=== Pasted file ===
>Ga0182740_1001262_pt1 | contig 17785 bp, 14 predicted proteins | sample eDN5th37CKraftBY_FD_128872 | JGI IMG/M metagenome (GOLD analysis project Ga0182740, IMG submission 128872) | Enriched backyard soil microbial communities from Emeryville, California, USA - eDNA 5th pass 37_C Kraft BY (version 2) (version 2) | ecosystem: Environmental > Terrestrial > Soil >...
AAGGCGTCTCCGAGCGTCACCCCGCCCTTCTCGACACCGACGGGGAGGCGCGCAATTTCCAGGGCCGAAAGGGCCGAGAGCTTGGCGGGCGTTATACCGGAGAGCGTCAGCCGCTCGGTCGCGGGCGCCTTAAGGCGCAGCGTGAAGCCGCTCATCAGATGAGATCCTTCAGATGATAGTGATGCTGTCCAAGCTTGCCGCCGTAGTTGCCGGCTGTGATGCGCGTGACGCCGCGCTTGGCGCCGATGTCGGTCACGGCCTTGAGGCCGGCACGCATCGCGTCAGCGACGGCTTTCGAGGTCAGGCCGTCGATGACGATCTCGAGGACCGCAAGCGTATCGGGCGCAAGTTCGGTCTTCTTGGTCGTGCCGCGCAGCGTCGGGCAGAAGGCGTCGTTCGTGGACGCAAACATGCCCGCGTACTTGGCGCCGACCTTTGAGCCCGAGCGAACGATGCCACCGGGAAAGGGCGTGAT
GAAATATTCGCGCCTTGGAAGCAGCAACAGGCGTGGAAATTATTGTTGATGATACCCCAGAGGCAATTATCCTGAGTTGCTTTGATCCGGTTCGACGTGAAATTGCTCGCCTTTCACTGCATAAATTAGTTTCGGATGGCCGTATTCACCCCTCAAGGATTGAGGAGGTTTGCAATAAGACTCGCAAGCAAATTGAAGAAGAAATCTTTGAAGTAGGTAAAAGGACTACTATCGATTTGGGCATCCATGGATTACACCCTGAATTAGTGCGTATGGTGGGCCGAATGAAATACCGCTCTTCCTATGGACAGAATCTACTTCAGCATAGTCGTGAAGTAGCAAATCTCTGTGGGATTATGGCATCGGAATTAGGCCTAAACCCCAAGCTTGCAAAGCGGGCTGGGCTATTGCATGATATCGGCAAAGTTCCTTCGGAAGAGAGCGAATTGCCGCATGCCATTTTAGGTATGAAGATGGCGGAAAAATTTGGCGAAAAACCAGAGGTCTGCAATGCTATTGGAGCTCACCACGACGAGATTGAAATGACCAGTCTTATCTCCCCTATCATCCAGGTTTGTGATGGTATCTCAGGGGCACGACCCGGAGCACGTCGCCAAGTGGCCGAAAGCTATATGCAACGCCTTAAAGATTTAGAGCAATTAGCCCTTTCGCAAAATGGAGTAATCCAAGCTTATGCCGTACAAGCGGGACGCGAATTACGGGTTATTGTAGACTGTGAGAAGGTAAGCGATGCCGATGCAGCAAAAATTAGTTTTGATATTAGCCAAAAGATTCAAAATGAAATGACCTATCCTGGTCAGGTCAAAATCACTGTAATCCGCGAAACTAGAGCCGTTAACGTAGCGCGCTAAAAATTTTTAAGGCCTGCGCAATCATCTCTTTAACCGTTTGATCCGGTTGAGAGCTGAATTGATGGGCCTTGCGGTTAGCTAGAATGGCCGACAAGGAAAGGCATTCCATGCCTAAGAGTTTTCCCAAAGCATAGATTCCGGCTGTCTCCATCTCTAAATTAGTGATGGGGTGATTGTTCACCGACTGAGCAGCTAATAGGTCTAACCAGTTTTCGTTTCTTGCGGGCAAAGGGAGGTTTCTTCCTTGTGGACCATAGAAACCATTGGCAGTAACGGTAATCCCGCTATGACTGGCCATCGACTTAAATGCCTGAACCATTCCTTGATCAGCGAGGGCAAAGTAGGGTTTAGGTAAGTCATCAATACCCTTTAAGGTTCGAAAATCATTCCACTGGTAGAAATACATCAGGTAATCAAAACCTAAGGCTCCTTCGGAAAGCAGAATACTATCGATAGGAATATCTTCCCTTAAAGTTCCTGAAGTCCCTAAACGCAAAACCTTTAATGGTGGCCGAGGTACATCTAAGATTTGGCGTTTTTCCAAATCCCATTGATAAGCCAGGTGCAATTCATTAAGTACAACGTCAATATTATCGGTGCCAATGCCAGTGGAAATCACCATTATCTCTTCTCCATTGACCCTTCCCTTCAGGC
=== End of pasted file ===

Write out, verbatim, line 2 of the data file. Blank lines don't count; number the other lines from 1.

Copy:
AAGGCGTCTCCGAGCGTCACCCCGCCCTTCTCGACACCGACGGGGAGGCGCGCAATTTCCAGGGCCGAAAGGGCCGAGAGCTTGGCGGGCGTTATACCGGAGAGCGTCAGCCGCTCGGTCGCGGGCGCCTTAAGGCGCAGCGTGAAGCCGCTCATCAGATGAGATCCTTCAGATGATAGTGATGCTGTCCAAGCTTGCCGCCGTAGTTGCCGGCTGTGATGCGCGTGACGCCGCGCTTGGCGCCGATGTCGGTCACGGCCTTGAGGCCGGCACGCATCGCGTCAGCGACGGCTTTCGAGGTCAGGCCGTCGATGACGATCTCGAGGACCGCAAGCGTATCGGGCGCAAGTTCGGTCTTCTTGGTCGTGCCGCGCAGCGTCGGGCAGAAGGCGTCGTTCGTGGACGCAAACATGCCCGCGTACTTGGCGCCGACCTTTGAGCCCGAGCGAACGATGCCACCGGGAAAGGGCGTGAT